Though not highlighted in any of these graphics or publicized by Make Our Food Safe, the state surveys revealed some unexpected results. Participants were asked: "In the past year, have you had a bout of food poisoning or gotten sick from eating what you believed to be contaminated food?" And that question was followed up by this one: "In the past year has anyone in your immediate family other than yourself had a bout of food poisoning or gotten sick from what you believed to be contaminated food?" The answers to these questions should surprise anyone who has been lead to believe that 1 in 4 people get sick each year from something they ate:
So, this yields an annual incident rate of foodborne illness of less than 10% versus the over 25% estimated by the Mead Study. One in ten is certainly a lot smaller ratio than one in four. And that translates to approximately 30 million people a year nationwide getting sick from something they ate, not 76 million cases. Perhaps MOFS thought it would not be helpful to publicize these rather significant findings in its media blitz, since it's hard to argue that the FDA needs expanded police-like powers to oversee how farmers grow and harvest their crops if the country's food safety system isn't really broken.
Perception Versus Reality
If we lived in a world where our perceptions weren't so well managed, we might also see articles in the press about a very important paper Robert Scharff co-authored just a few weeks before the Pew-funded Produce Safety Project report made headlines across the country. In fact, this paper should be required reading for Senators considering their vote for the game-changing legislation. Published in February 2010 and entitled "Food Safety in the 21st Century," the paper looks at the question of whether our food is really getting less safe. It asserts that "Recent increases in reported outbreaks of food-related illnesses have spurred Congress to respond to the public's growing concern over food safety with new legislation purported to strengthen the food safety system. Congress's action reflect the common perception that food is becoming less safe, but in reality the recent increases in reported outbreaks stem from increased improvements in surveillance of the food supply system and increased press coverage of food-related illnesses."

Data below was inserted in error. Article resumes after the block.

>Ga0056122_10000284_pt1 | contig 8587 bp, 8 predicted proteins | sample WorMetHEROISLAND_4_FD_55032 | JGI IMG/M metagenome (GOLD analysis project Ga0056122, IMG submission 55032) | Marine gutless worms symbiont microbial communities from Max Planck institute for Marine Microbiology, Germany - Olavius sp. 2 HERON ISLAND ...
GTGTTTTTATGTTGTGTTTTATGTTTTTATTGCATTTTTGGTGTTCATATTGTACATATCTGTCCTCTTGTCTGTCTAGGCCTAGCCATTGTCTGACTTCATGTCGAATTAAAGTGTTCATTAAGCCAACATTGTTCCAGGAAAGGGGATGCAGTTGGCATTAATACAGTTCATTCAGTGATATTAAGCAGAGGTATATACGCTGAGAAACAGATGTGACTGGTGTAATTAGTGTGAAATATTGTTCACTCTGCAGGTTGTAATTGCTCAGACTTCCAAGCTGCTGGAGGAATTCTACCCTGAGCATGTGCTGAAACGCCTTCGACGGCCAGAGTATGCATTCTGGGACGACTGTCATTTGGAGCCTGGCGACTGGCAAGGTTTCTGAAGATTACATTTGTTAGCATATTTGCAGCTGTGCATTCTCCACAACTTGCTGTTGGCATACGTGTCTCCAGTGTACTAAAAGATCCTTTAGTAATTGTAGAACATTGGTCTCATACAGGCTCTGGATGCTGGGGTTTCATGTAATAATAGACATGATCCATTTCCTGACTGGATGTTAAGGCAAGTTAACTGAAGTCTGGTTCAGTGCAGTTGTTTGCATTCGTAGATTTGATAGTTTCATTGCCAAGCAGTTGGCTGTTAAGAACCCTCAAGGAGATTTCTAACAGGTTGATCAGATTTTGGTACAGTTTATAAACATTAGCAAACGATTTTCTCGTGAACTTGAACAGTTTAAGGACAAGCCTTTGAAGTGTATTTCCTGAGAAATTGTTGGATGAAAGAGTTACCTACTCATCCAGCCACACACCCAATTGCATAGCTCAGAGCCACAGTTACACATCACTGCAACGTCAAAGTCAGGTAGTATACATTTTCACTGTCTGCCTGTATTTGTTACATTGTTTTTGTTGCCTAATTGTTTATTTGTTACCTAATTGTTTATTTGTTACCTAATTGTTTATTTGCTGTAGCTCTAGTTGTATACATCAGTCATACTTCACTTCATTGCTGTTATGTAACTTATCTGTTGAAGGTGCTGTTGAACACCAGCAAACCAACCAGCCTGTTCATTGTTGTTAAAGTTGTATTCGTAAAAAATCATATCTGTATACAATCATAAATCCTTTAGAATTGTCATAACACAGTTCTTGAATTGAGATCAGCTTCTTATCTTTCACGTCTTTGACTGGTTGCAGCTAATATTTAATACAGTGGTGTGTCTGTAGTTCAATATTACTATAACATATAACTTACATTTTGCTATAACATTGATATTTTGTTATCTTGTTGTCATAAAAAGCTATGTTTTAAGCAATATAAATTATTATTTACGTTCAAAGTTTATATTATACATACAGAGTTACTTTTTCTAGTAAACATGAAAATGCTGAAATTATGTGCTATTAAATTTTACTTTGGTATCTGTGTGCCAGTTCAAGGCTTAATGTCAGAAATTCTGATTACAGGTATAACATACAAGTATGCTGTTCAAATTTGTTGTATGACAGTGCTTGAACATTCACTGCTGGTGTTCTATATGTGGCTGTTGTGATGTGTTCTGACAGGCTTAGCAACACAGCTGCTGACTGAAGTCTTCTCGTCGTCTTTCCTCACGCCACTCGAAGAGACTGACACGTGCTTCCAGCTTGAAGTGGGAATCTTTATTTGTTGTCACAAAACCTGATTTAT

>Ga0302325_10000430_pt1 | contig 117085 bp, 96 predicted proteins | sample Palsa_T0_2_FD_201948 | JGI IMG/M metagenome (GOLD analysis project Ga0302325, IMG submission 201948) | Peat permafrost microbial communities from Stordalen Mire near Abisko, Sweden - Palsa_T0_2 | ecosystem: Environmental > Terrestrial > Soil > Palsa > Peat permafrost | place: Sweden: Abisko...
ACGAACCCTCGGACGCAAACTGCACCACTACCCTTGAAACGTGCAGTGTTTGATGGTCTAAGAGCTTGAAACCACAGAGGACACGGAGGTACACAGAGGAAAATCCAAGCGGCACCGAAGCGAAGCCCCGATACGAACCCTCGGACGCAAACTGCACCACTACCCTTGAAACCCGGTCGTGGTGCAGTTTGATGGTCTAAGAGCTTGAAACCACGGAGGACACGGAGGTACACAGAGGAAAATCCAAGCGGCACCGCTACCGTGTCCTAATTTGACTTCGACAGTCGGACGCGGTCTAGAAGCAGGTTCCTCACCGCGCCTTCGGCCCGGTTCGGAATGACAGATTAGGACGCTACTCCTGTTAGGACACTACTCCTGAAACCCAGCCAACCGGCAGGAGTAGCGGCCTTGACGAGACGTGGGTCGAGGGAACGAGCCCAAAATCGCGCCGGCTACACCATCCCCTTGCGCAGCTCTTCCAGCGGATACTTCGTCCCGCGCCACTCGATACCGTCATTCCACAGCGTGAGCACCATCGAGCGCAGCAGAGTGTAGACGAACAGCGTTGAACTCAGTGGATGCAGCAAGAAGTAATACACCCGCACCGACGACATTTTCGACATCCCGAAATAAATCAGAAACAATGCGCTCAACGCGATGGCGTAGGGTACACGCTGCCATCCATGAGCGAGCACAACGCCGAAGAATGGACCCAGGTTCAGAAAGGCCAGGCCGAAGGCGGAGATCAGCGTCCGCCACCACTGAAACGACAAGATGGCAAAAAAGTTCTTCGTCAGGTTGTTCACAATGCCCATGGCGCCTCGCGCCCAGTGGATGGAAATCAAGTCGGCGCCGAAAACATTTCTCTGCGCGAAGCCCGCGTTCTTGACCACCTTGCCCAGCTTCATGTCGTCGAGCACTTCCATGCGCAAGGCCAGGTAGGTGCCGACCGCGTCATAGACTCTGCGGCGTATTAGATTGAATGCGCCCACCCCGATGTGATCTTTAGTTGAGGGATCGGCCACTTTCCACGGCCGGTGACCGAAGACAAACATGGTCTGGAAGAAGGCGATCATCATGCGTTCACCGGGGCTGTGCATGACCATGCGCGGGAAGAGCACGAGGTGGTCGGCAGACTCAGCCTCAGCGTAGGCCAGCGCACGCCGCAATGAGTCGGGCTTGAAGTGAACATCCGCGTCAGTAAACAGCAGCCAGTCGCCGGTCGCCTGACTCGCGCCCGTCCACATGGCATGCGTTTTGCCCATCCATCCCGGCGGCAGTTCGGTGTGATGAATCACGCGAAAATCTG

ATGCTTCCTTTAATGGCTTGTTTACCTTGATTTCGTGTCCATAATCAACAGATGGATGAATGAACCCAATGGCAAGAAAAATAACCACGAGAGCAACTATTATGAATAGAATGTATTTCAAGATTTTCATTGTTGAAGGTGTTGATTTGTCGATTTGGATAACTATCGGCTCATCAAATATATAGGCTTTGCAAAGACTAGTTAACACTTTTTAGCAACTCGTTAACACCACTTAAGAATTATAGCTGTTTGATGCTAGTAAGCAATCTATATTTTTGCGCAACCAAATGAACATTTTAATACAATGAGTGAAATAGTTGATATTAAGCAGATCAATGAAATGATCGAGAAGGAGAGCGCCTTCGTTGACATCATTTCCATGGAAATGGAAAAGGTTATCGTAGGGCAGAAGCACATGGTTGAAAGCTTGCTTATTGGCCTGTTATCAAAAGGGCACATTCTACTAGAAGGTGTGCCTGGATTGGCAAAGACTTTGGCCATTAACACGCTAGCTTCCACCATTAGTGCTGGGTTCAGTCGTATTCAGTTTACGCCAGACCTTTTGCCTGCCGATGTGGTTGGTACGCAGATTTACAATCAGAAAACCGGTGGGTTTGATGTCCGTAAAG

Scharff and his co-authors, Richard Williams and David Bieler, state that "Even though it is not the crisis the media makes it out to be, food safety remains a significant problem. A key question for the policy makers is whether legislation that leads to more regulations and inspections will result in significant improvements in food safety. We believe it will not."
As an example of ineffective regulations, the authors cite the FDA's imposition of HACCP safety controls and inspections on raw seafood in the 1990s, explaining that "This case also demonstrates the weakness of a politically motivated regulatory system, as evidenced by the motive of large seafood manufacturers who sought the rule, in part, to impose costs on their smaller rivals. Overall it had a negligible impact on public health." 
Scharff, Williams and Bieler also take issue with the world view that the only way to solve problems is to have more regulations and more auditing: "Instead of focusing on regulation and inspection, food safety agencies should invest more resources in discovering solutions to systemic food safety problems"When effective solutions are found, instead of enshrining them in regulations, the government can publish them on the Web. Firms can then determine for themselves whether the solutions will work for their particular product or process and will incorporate these practices into the millions of existing detailed contracts between buyers, suppliers, and insurance companies." 
The authors suggest that the expansion of FoodNet and PulseNet are the kinds of investments that "are likely to be much more cost effective than more government inspections of plants since the overwhelming majority of plants do not produce outbreaks."
Their conclusion calls into question the entire premise of the legislation before the Senate. Scharff, Williams and Bieler argue that "By investing in information rather than regulation, the government will increase accountability, foster solutions, and improve the safety of the food supply." Shouldn't we examine alternative approaches to food safety other than the one pushed by those with long-standing ties to industry? Shouldn't Congress be called upon to debate alternatives before it votes in business-busting and job-killing measures? Investigating root causes is the only real way of finding real solutions. Mandating game-changing regulations and auditing that have the power to significantly alter the marketplace have to date provided no evidence of progress, so perhaps we should consider another option before we put our farmers out of business unnecessarily.